Having peaked last summer after troughing in early 2016 following the 2015 oil crisis which led to a surge of E&P-linked defaults and prompted the Fed to quietly order banks to suspend marking-to-market their energy exposure, junk bonds have been gently leaking for the past year...
... and while spreads remain compressed - which is understandable in a world where any outsized yield is fiercely bought by managers of "other people's money" regardless of the underlying fundamentals - yields continue to creep higher, tracking the broader rates market, and it is only a matter of time before America's highly indebted, "zombie" corporations most of which are rated somewhere in deep junk territory, hit their tipping point and trigger a mass default avalanche.
That's the warning issued by rating agency Moody's, which writes that "low interest rates and investor appetite for yield has pushed companies into issuing mounds of debt that offer comparatively low levels of protection for investors." Actually that's a major understatement, because as documented previously, the prevalence of covenant-lite debt in circulation has never been greater, which suggests that during the next crisis recoveries on both secured and unsecured debt will be lower than ever before...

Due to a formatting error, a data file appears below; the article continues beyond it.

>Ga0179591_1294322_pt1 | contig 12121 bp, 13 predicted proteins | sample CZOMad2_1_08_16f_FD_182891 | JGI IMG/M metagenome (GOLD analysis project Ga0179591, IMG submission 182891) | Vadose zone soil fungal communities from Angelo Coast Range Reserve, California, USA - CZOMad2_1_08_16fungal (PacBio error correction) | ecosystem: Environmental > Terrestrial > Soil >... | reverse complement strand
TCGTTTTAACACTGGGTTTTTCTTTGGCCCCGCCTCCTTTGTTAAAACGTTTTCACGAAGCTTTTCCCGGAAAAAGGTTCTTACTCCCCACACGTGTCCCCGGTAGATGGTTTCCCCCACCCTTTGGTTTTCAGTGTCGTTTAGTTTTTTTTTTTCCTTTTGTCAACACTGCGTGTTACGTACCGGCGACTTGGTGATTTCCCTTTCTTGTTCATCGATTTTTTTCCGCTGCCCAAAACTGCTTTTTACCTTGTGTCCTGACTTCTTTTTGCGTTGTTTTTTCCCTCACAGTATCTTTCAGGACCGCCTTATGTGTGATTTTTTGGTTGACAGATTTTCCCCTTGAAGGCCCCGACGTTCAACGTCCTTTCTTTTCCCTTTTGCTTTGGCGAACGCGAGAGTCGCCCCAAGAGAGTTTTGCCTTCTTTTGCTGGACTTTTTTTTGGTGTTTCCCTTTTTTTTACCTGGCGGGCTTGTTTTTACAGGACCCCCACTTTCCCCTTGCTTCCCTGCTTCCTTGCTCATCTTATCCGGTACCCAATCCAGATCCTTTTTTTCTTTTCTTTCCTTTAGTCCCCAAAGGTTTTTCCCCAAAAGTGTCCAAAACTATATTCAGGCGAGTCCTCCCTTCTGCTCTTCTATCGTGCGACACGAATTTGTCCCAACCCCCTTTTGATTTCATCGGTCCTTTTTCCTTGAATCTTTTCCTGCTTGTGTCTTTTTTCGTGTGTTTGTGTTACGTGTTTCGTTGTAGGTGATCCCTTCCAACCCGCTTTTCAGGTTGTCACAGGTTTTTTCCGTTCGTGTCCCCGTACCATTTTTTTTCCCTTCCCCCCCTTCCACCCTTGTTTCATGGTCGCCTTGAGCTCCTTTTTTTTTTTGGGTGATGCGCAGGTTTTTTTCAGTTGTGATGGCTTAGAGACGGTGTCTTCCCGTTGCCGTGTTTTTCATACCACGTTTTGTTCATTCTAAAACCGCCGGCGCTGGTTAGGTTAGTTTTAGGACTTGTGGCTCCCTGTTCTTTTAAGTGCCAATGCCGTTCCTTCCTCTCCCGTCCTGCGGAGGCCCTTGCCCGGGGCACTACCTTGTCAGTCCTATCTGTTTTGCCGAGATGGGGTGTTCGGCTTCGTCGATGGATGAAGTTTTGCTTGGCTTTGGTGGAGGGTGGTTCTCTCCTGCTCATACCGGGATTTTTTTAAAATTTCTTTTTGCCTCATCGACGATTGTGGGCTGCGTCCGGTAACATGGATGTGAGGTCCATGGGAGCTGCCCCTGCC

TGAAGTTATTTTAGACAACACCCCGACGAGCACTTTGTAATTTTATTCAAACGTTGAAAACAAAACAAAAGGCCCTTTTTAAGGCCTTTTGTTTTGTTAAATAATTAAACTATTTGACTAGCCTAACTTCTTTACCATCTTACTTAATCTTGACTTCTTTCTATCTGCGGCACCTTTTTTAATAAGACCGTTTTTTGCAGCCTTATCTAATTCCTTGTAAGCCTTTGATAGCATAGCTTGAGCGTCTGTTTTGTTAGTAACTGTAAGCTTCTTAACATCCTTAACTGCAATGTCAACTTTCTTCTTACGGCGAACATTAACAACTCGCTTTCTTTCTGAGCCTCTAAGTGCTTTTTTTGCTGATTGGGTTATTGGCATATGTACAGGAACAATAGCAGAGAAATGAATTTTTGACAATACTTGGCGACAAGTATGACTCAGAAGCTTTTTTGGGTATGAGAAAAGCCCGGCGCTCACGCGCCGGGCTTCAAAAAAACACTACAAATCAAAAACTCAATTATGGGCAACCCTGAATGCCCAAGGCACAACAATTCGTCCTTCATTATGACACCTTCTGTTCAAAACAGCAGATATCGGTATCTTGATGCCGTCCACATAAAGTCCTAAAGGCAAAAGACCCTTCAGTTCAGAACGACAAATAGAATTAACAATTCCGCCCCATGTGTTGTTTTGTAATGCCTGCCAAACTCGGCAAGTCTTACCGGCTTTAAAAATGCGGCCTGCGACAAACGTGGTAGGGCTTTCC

... something we first showed during the brief but acute 2016 E&P junk bond crisis.
But besides that technicality, Moody's is - for once -correct, and in a surprisingly dour assessment of the high yield market, Buffett's favorite rating agency warns that while the near-term outlook for credit remains "benign," that won't be the case when economic conditions worsen.
In the report Moody's senior credit officer, Mariarosa Verde, writes that "the prolonged environment of low growth and low interest rates has been a catalyst for striking changes in nonfinancial corporate credit quality," and adds that "the record number of highly leveraged companies has set the stage for a particularly large wave of defaults when the next period of broad economic stress eventually arrives."